- Lykke: This is a “decentralized exchange”, but with a central matching engine. Decentralized exchanges do not hold private keys; those stay with the clients. But, does this model justify the USD 63 million valuation of circulating supply? This translates into a total valuation of USD 317 million (approximately 20 percent of the total supply of Lykke is in circulation). What about AML (anti-money laundering) and KYC (“Know Your Client”) obligations? Could the regulator shut down this “decentralized” exchange? Actually yes, it could. All you would need to do is switch off the central matching engine…
We should also keep in mind that Bitfinex carried out an equity offering after a hack with a “post-money” valuation of USD 200 million, and Bitstamp had an equity offering with a total valuation of USD 60 million. Both of them are established exchanges with a proven ability to generate revenue, a stable client basis and functional regulatory compliance (KYC, AML, etc).
Group 2: Performers
The market cap of these coins has increased between 1 and 3 times. Some of them have clear revenue-generating business models and are therefore worth considering as investment candidates:
Group 3 — Potentials
The last group represents the coins for which the issuing price is higher than the market price.
These are the potentials. For example, NVO, Encryprotel, Mysterium, and Tokencard have clearly defined revenue-generating business models and they are valued below the issuing price:
Lazy investment strategy
Instead of dealing with the hassle of investing in ICOs (setting up wallets, trying to submit transactions by a specific time, waiting until the coins are assigned, etc.), you could follow the “ICO pattern”:
- The demand for coins and the market cap of many ICOs are high during the launch phase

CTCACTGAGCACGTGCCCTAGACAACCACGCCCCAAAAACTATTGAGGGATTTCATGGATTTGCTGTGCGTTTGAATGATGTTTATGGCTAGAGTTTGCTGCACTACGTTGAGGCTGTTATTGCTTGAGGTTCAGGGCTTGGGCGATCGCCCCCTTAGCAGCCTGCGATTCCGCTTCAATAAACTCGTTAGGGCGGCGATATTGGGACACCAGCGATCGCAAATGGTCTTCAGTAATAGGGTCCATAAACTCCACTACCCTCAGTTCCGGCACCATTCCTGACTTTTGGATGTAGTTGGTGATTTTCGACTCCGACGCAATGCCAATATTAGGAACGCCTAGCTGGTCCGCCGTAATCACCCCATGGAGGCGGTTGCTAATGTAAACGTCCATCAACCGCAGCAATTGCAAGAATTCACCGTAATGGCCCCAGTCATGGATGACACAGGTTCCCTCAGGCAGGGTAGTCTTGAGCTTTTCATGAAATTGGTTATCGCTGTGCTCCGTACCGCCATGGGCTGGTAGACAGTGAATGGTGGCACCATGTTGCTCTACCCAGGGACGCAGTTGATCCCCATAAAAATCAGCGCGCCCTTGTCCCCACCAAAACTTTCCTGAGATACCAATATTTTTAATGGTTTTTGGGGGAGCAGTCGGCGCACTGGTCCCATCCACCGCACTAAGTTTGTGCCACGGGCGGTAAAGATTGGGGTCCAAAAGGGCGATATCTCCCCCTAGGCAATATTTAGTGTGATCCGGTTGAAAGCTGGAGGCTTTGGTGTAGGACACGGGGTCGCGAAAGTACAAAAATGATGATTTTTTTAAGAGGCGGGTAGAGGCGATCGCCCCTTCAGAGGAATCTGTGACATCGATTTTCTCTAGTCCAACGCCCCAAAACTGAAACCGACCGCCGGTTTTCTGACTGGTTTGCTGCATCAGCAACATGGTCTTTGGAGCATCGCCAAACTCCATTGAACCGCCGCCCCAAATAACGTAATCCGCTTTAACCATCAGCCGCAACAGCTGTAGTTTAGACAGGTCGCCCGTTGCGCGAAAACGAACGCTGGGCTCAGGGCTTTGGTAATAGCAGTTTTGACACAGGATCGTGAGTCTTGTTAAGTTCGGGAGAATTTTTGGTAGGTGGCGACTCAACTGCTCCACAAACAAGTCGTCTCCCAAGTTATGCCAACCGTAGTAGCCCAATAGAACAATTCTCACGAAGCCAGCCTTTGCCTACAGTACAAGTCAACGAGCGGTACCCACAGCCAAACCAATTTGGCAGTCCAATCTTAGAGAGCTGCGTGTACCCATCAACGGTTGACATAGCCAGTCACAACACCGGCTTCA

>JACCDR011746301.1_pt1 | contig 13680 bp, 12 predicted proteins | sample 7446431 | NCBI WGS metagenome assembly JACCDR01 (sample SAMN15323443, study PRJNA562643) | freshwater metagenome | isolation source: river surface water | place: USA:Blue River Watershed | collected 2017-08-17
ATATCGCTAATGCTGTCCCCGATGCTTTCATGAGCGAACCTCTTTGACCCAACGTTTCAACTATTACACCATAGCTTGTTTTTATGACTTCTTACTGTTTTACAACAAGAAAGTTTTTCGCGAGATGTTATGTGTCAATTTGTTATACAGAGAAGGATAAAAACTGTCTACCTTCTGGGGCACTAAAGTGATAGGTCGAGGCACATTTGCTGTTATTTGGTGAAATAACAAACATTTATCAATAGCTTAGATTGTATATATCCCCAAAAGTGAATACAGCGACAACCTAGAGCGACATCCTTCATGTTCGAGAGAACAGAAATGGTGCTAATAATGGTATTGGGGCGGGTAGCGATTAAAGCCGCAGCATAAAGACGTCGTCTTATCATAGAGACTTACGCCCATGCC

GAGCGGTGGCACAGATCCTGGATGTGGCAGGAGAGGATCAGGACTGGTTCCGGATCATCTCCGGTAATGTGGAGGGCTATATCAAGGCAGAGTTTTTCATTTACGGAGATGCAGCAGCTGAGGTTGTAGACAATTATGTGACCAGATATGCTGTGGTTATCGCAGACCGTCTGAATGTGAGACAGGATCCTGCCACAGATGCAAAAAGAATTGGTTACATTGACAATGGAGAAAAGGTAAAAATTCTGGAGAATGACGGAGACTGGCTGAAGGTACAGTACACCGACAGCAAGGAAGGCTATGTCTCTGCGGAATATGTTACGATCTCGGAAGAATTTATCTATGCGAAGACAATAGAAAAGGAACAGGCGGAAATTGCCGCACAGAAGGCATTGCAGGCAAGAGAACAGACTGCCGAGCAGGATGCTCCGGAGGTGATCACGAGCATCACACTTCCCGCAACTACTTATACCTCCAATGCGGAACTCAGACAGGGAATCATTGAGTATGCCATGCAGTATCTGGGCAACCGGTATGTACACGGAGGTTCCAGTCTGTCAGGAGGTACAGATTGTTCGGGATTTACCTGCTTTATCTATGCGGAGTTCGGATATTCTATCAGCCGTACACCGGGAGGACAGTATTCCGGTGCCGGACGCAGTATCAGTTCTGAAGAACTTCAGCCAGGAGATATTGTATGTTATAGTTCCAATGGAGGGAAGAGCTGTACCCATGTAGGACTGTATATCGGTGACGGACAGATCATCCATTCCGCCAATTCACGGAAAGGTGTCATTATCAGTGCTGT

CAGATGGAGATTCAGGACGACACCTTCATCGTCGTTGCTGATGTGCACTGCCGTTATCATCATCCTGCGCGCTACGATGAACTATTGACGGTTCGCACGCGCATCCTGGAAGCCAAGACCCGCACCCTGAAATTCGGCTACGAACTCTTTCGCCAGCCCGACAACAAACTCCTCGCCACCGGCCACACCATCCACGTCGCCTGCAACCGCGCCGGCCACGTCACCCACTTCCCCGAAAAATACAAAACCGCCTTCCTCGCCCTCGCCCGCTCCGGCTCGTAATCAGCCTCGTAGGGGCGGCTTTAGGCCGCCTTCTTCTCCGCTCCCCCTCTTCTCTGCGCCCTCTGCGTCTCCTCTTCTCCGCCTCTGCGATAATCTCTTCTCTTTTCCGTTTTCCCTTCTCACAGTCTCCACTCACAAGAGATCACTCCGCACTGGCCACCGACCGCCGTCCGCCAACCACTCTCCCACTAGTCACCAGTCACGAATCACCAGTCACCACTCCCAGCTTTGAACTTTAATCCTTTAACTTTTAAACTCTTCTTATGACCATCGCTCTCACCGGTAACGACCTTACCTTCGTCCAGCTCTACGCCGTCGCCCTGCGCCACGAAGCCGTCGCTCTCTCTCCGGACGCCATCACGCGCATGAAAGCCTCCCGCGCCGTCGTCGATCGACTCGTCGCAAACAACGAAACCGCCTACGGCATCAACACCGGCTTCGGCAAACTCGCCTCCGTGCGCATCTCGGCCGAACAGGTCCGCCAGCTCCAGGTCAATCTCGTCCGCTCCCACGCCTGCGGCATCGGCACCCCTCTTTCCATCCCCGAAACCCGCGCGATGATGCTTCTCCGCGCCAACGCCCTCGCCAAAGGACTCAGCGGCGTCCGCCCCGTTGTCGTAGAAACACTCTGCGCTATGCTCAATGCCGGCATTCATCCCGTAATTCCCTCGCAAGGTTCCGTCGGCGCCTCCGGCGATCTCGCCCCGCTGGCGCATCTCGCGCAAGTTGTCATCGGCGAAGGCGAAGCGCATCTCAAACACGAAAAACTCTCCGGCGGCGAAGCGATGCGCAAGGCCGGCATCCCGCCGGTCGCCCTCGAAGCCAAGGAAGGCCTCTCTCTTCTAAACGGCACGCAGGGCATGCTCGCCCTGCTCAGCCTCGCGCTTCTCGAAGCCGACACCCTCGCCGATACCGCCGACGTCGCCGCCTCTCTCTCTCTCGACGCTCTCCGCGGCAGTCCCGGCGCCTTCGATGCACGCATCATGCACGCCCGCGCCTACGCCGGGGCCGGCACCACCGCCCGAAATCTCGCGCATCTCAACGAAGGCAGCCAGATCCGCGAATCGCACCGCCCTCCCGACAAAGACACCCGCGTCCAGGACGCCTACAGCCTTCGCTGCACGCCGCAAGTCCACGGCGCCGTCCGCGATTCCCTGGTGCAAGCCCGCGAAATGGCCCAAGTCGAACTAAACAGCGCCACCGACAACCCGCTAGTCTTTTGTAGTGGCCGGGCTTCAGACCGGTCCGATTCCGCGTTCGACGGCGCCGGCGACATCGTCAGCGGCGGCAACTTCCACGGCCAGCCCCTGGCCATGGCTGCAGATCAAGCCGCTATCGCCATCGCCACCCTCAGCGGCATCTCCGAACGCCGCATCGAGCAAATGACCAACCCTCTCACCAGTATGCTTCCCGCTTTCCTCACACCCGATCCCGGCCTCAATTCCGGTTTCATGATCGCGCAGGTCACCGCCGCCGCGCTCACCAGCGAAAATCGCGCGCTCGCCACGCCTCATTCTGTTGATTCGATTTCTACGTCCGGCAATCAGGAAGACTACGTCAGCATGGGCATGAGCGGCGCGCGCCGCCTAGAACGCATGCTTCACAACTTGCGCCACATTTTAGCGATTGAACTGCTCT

- The price corrects after the launch
The ICO launch phase involves a lot of marketing and PR. As emotions and excitement tend to cool off after the ICO, the question remains: What is the real value of certain ICOs? Without continued PR backing, we will likely see a price correction.
These assumptions can be used to create the following strategy:
- Wait for the market correction of the ICO coin
- Analyze which price-corrected coins have real revenue-generating business models
- Analyze which of these price-corrected coins have an alpha product ready and their first customers using the product
- The coins that pass all these test will be our investment candidates
Follow the business model and choose the entry point
Ultimately, the business model is the deciding factor:
– Is there market demand?
– Is there a clear business model?
– Does the business model have a network effect (Metcalfe’s law: the value of a network is O(n2))? If yes, the model is easily scalable. If no, it’s rather a traditional business model that may not require a blockchain.
– Does the business model have a revenue-generating scheme?
– Is the alpha software/alpha product ready? Are there initial beta customers using this product?
Note: This article is provided for educational purposes only. For actual investment advice, always consult your professional investment advisor. The author accepts no liability for any consequences of decisions taken on the basis of the information contained in this article, nor does the author guarantee the correctness or up-to-dateness of the information contained herein despite the author’s best faith.